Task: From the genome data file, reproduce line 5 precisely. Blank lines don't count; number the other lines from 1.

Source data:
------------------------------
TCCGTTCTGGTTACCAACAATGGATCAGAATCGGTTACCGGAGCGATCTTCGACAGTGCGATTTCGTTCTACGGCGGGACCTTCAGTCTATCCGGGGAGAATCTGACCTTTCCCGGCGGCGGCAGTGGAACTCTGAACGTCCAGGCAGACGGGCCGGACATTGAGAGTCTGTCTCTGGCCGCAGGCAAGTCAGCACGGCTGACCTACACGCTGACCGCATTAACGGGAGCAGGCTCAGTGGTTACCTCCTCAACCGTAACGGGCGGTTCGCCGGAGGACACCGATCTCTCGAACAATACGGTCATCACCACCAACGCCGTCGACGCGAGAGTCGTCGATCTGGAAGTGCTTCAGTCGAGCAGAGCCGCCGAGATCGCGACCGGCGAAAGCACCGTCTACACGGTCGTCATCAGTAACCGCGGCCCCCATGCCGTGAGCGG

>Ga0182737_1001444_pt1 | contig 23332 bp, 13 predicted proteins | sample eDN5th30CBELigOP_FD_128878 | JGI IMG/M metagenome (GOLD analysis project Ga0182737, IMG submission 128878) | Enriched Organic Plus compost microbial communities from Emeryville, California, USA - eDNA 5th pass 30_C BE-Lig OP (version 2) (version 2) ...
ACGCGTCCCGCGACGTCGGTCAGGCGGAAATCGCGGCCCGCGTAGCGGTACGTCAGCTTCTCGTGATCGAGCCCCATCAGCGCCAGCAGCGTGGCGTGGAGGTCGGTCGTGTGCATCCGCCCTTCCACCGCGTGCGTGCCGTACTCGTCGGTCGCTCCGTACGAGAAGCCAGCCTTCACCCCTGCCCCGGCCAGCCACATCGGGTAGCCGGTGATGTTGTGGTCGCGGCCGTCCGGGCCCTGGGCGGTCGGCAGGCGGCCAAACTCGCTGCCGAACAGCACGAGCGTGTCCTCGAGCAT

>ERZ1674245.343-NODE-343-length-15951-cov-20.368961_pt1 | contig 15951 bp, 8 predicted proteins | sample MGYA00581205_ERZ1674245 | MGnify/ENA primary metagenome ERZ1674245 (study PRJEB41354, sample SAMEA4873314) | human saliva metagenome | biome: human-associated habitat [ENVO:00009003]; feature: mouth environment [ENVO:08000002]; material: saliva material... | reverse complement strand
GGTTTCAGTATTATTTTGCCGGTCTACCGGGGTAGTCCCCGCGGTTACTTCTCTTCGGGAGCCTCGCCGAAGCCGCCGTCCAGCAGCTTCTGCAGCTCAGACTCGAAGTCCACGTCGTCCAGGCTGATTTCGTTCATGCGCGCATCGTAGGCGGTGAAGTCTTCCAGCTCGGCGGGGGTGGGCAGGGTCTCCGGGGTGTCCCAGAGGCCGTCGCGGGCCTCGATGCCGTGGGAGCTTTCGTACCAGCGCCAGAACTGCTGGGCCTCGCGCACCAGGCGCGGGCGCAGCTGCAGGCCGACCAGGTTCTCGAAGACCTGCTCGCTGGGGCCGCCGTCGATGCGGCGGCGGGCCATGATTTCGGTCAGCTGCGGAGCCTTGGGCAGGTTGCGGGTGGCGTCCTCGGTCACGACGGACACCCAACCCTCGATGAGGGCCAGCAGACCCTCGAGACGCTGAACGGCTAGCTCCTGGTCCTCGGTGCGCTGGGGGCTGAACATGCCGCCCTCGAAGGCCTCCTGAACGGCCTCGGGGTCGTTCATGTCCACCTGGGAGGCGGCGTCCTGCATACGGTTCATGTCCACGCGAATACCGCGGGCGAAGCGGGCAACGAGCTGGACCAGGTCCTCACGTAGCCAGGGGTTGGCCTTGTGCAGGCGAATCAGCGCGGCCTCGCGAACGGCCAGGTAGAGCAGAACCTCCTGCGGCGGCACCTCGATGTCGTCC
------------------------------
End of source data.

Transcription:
GGTTTCAGTATTATTTTGCCGGTCTACCGGGGTAGTCCCCGCGGTTACTTCTCTTCGGGAGCCTCGCCGAAGCCGCCGTCCAGCAGCTTCTGCAGCTCAGACTCGAAGTCCACGTCGTCCAGGCTGATTTCGTTCATGCGCGCATCGTAGGCGGTGAAGTCTTCCAGCTCGGCGGGGGTGGGCAGGGTCTCCGGGGTGTCCCAGAGGCCGTCGCGGGCCTCGATGCCGTGGGAGCTTTCGTACCAGCGCCAGAACTGCTGGGCCTCGCGCACCAGGCGCGGGCGCAGCTGCAGGCCGACCAGGTTCTCGAAGACCTGCTCGCTGGGGCCGCCGTCGATGCGGCGGCGGGCCATGATTTCGGTCAGCTGCGGAGCCTTGGGCAGGTTGCGGGTGGCGTCCTCGGTCACGACGGACACCCAACCCTCGATGAGGGCCAGCAGACCCTCGAGACGCTGAACGGCTAGCTCCTGGTCCTCGGTGCGCTGGGGGCTGAACATGCCGCCCTCGAAGGCCTCCTGAACGGCCTCGGGGTCGTTCATGTCCACCTGGGAGGCGGCGTCCTGCATACGGTTCATGTCCACGCGAATACCGCGGGCGAAGCGGGCAACGAGCTGGACCAGGTCCTCACGTAGCCAGGGGTTGGCCTTGTGCAGGCGAATCAGCGCGGCCTCGCGAACGGCCAGGTAGAGCAGAACCTCCTGCGGCGGCACCTCGATGTCGTCC